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     January  2016        

Ex. Sudbury Chief Frank Elsner

Ex Sudbury police chief will be in Sudbury Court for "Examination of Discovery"

Ex Sudbury Chief of Police Frank Elsner will be called for " Examination of Discovery" a case against him for false arrest and negligence in investigation.

Elsner is facing allegations, coordinated with City of Greater Sudbury's legal services and human resources department to cover-up misspending tax dollars. Under Elsner's watch an employee who raised voice against corruption in Water Division forcibly removed from Wahnapitae Water Plant using police force.

The case against Elsner with regards to involved in an inappropriate relationship with an unnamed woman and   improperly used the Victoria Police Department's official social media account continues in Victoria.

Elsner paid huge price for his actions and admitted that his career in policing is over.  

Ed Archer: City's new CAO

New CAO begins job at the end of May

Ed Archer, currently the interim city manager and CAO in Regina, is the city's new permanent CAO. 
He begins the new job at the end of May 2016. 
Former Greater Sudbury CAO Doug Nadorozny, was fired in April 2015 and escorted out from the City hall.

Incompetent and controversial practices


Benkovich on a loose leash 


The water department has more managers when compared to any other division in the City at a ratio of 1:2. For example, each water division manager supervises 2 employees.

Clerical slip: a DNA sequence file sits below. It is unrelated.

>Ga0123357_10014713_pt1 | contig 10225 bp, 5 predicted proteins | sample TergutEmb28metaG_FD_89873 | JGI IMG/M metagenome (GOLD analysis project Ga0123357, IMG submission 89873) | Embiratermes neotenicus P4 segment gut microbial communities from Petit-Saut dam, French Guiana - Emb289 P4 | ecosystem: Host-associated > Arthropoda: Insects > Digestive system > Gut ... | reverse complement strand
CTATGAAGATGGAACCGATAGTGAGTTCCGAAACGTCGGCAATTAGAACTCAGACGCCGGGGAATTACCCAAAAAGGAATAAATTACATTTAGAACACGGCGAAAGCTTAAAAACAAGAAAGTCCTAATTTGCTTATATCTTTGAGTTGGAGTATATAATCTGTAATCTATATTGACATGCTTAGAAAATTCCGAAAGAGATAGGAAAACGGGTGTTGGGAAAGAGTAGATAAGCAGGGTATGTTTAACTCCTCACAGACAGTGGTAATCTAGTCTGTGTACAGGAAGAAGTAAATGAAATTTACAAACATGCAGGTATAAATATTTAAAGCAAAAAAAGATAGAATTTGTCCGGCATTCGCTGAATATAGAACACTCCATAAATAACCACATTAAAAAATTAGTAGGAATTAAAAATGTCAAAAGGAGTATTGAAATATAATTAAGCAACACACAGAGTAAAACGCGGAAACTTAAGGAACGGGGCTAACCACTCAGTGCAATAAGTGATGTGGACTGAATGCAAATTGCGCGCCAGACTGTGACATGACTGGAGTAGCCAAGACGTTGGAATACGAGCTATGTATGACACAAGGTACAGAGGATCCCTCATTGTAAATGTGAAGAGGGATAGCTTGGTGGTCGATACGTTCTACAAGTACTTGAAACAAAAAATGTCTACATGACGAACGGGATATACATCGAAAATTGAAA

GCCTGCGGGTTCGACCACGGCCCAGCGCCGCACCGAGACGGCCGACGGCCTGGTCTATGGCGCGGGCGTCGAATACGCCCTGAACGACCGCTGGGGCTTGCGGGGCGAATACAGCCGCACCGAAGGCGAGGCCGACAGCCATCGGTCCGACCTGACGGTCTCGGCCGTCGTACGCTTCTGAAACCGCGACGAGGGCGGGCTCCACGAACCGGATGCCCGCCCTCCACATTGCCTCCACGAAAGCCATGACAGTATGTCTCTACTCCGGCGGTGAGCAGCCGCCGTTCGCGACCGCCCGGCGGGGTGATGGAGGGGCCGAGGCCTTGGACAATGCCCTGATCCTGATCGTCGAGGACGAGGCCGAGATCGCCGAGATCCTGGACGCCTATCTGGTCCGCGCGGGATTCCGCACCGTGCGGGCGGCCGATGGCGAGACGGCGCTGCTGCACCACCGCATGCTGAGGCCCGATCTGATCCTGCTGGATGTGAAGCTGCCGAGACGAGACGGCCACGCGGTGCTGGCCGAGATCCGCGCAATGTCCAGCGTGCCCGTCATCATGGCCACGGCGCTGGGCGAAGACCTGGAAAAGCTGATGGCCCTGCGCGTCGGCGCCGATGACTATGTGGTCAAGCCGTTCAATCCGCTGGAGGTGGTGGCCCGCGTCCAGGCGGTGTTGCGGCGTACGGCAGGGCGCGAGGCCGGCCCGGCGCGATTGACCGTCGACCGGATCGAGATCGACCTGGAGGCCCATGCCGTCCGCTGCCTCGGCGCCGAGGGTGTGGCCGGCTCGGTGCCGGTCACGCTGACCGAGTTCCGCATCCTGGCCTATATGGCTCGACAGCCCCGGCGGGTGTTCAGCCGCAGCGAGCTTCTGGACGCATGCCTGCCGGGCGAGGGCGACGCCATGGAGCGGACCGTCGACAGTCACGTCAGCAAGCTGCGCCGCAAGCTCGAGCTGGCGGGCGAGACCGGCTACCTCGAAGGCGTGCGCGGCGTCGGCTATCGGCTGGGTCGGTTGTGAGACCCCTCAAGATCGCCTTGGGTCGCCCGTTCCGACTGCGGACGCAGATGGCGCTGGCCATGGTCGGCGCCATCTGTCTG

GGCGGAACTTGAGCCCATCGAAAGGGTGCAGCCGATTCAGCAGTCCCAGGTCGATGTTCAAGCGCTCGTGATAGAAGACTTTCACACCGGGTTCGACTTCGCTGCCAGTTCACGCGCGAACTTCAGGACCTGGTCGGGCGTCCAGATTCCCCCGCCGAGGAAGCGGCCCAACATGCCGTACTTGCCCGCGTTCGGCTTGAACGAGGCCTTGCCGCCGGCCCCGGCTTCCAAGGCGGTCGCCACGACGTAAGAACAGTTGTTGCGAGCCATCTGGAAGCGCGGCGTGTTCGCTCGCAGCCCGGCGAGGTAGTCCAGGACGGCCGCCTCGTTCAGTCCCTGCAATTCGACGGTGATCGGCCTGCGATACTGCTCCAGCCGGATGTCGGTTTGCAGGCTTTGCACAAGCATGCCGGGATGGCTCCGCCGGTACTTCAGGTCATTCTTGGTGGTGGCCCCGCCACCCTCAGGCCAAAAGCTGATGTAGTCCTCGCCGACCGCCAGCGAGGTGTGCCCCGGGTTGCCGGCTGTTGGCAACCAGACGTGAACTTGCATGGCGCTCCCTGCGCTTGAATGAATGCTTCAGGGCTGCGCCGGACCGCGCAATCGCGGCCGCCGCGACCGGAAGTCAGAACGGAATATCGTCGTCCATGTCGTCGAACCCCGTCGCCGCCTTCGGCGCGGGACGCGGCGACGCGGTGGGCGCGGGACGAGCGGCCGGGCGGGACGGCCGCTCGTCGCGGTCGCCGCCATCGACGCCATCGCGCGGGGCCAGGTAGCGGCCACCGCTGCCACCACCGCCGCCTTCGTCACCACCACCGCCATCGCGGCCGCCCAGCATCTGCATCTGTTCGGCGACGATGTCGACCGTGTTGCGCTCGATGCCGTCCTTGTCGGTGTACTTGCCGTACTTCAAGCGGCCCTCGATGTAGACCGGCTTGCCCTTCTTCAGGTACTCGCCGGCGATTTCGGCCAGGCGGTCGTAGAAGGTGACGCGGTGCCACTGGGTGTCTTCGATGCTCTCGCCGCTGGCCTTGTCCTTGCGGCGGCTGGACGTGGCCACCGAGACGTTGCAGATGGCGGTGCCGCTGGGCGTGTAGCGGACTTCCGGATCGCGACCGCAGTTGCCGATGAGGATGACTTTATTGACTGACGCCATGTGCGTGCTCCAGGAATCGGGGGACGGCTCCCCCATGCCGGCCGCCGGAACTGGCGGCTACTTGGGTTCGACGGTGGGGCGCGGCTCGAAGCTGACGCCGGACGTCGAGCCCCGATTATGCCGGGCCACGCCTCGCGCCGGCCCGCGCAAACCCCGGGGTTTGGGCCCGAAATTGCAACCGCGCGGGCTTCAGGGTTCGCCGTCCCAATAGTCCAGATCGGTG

Benkovich continually hires private contractors to do water main repairs despite the higher cost to do so.

Furthermore, Benkovich skillfully manipulates the City's administration. WikiLeaks Sudbury has learned that at least two "sun" vacation trips for Benkovich are paid by contractors. WikiLeaks Sudbury will soon release more information to the public.


Beware, the water and wastewater bill is expected to rise again.


 Released on January 10, 2016 (posted on February 29, 2016)

Fowke: (de) Fraud, corruption, incompetence and negligence

Fowke: incompetence and negligence

Playing golf using tax dollars
Hotel bill cost taxpayers $3,521.66

Bigger failure ..

Bigger: Broken leadership and promises

City's interim CAO Fowke, pocketed $12,245.14 tax dollars
As Fowke expense scandal grows, why hasn’t Bigger cut off the money?

WikiLeaks Sudbury uncovered that the City's embattled interim CAO, Kevin Fowke, was reimbursed $12,245.09 from tax dollars for his travelling expenses from 2012 to 2015. He collected this amount in addition to his annual salary of $142,743.30 with $7,821.78 in benefits, totalling $150,565.08. The necessity of such expenses to run the city’s business is questionable.

Mayor Bigger and fellow councillors are counting pennies to provide the best value for tax dollars; meanwhile, the City’s senior managers are living in luxury at the cost of taxpayers. All this while taxpayers struggle to make ends meet.

Fowke's hotel bill alone cost taxpayers $3,521.66. Additionally, on September 15, 2012 while attending City Business, he played golf at the cost of taxpayers. These types of expenses along with the sense of entitlement on behalf of the city’s top bureaucrats are questionable.